I rediscovered Richard Russo with this story. The structure is both unique and perfect. I want to read more of his short stories in 2017.



1.) The Diary of Adam and Eve – Mark Twain

Wheresoever she was, there was Eden.

I admit that there is very little separating my top 4 stories, but I was so surprised at Mark Twain’s ability to combine satire and sentiment in this story that it’s remained my favorite since I read it back in February.

Posted in Short Stories

Willa Cather: Double Birthday (Deal Me In 2016 – Week 26)

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Even in American cities, which seem so much alike, where people seem all to be living the same lives, striving for the same things, thinking the same thoughts, there are still individuals a little out of tune with the times – there are still survivals of a past more loosely woven, there are disconcerting beginnings of a future yet unforeseen.

With a beginning paragraph like that, I was counting on a fantastic short story and Willa Cather’s 1928 “Double Birthday” didn’t disappoint. Albert Engelhardt and his Uncle Albert remain with those “a little out of tune with the times” as Cather puts it. As a result of this, they don’t have the money that they once did. The story is set in motion when the two Alberts invite Judge Hammersley to their birthday party for themselves. They both have the same birthday as the title suggests. Judge Hammersley is included in that other group of people that have kept up with the times and made a fortune. Not unexpectedly, he looks at his former friends with disdain.


As I’ve stated before, I thoroughly enjoy those post World War I authors that put the world’s disillusionment at the time into their writing. “Double Birthday” is just such an example. The Judge’s daughter, Marjorie, remembering her times with the Alberts when she was young, recognizes the person she has become as she has grown older. One who has similar attitudes as her father.

To me, Marjorie’s understanding of both her family and the Alberts gives this story one of the most beautiful accounts of redemption I’ve read in a while when she decides to attend the very small birthday party – and ultimately rekindle the friendship. Eloquently, she sums up the changes in the story’s present world as well as the changes between the two families:

“…this is the only spot I know in the world that is before-the-war. You’ve got a period shut up in here; the last ten years of one century, and the first ten years of another. Sitting here, I don’t believe in aeroplanes, or jazz, or Cubists. My father is nearly as old as Doctor Englehardt, and we never buy anything new; yet we haven’t kept it out…”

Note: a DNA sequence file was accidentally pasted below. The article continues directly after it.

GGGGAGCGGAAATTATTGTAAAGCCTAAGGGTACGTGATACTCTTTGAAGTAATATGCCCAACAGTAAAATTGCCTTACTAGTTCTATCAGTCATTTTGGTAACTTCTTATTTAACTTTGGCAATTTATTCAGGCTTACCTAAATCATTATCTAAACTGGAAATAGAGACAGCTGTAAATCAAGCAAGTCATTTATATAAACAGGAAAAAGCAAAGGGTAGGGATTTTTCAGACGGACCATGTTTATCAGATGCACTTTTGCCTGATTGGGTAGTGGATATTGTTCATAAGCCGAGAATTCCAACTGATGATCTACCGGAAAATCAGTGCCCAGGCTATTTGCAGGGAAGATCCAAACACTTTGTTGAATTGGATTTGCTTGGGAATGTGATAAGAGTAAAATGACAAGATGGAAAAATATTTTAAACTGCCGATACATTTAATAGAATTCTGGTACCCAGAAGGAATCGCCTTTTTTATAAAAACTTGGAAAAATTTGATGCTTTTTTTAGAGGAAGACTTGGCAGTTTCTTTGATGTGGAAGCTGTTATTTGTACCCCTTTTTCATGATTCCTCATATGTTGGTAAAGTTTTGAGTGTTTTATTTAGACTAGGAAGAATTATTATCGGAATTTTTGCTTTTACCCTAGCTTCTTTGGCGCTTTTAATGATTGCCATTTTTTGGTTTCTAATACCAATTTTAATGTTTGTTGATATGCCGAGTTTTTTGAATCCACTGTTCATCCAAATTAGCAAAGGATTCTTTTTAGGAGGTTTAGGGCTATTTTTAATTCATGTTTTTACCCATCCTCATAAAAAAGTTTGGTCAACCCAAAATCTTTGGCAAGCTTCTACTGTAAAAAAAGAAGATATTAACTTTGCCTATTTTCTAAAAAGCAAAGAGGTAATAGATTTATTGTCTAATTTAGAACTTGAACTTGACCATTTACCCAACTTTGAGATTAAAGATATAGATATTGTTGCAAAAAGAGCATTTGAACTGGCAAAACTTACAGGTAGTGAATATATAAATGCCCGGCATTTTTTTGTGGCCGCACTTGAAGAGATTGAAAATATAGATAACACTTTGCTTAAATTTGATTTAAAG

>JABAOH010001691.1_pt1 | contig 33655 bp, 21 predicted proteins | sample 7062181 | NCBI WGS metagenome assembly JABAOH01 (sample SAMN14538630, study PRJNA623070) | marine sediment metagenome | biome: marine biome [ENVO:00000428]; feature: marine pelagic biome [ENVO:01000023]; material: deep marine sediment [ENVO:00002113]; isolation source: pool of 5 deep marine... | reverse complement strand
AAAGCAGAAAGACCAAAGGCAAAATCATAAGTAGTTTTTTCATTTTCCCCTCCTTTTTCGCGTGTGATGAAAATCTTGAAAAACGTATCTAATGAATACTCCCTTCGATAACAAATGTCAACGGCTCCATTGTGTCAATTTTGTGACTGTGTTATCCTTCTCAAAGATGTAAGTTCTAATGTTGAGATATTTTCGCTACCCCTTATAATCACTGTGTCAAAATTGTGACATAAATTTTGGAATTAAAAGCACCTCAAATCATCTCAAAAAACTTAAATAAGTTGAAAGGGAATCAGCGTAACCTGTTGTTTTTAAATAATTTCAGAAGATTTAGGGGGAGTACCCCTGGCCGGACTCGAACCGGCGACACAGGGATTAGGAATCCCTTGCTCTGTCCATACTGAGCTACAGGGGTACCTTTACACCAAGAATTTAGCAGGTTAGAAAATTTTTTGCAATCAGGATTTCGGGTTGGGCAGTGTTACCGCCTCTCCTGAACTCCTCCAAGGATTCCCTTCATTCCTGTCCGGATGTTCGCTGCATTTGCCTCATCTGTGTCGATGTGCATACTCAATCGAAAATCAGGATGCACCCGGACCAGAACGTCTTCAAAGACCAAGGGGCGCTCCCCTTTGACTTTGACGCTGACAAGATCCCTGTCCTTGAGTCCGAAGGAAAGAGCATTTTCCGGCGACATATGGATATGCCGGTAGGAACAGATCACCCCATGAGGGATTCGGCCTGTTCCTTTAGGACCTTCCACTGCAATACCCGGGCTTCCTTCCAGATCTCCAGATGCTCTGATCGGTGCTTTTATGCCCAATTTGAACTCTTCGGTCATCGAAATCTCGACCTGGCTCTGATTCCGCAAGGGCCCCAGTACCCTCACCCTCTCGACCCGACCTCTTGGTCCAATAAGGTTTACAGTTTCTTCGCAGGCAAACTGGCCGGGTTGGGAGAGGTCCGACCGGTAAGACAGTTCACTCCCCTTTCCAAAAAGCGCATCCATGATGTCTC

I think “Double Birthday” will be a contender for my favorite story of the year. It is included in my copy of The Best American Short Stories of the Century edited by John Updike. I read it this week when I selected the Jack of Spades for Week 26 of my Deal Me In 2016 short story project. My Deal Me In 2016 list can be found here. Deal Me In is sponsored by Jay at Bibliophilopolis.

Posted in Short Stories

Willa Cather: Paul’s Case


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Willa Cather

Smokey Robinson once sang “…a taste of honey’s worse than none at all”.  Based on her short story “Paul’s Case”, I would bet Willa Cather would have agreed – although, she would probably say a taste of “money” is worse than none at all.  I read this story for Week  6 of Deal Me In 2015.  My Deal Me In 2015 list can be seen here.  Deal Me In 2015 is sponsored by Jay at Bibliophilopolis.

I had several of Cather’s stories on my Deal Me In 2013 list.  While I enjoyed some of them, others left me a little flat.  Her stories that are set in Nebraska or the Southwest were beautiful and intriguing to me.  In spite of my infatuation with New York City, her stories involving artists in the Big Apple at the turn of the twentieth century just didn’t grab hold of me.

In the case of “Paul’s Case”, though, Cather does something different with New York City.  Paul, a teenager, lives in Pittsburgh and is somewhat of a delinquent at school.  He loves serving as an usher at Carnegie Hall so that he can rub elbows with the rich and famous – both the patrons and the performers.  His awe of the rich lifestyle contrasts with his contempt for his lower income neighborhood and school.

Cather simultaneously casts a small spark of sympathy for Paul’s situation (or “case” as the title suggests) and a repulsion for Paul’s attitude and character.  By less than noble means, Paul manages to run away to New York City and live the high life – for a little while.  As with many teenagers, Paul doesn’t realize that there is such a thing as a future and that his means will eventually run out:

It was characteristic that remorse did not occur to him.  His golden days went by without a shadow, and he made each as perfect as he could.

Since I’m on an F. Scott Fitzgerald kick, I’ll bring up the fact that Maureen Corrigan, in So We Read Onindicates that Fitzgerald “adored” Willa Cather.  Corrigan even goes on to say that some of the characters in The Great Gatsby were inspired by characters in Cather’s stories (Corrigan bases this on letters Fitzgerald wrote to Cather).  Paul in “Paul’s Case” has some definite Jay Gatsby attributes; however, I would guess that Gatsby ultimately gets more reader sympathy than Paul does.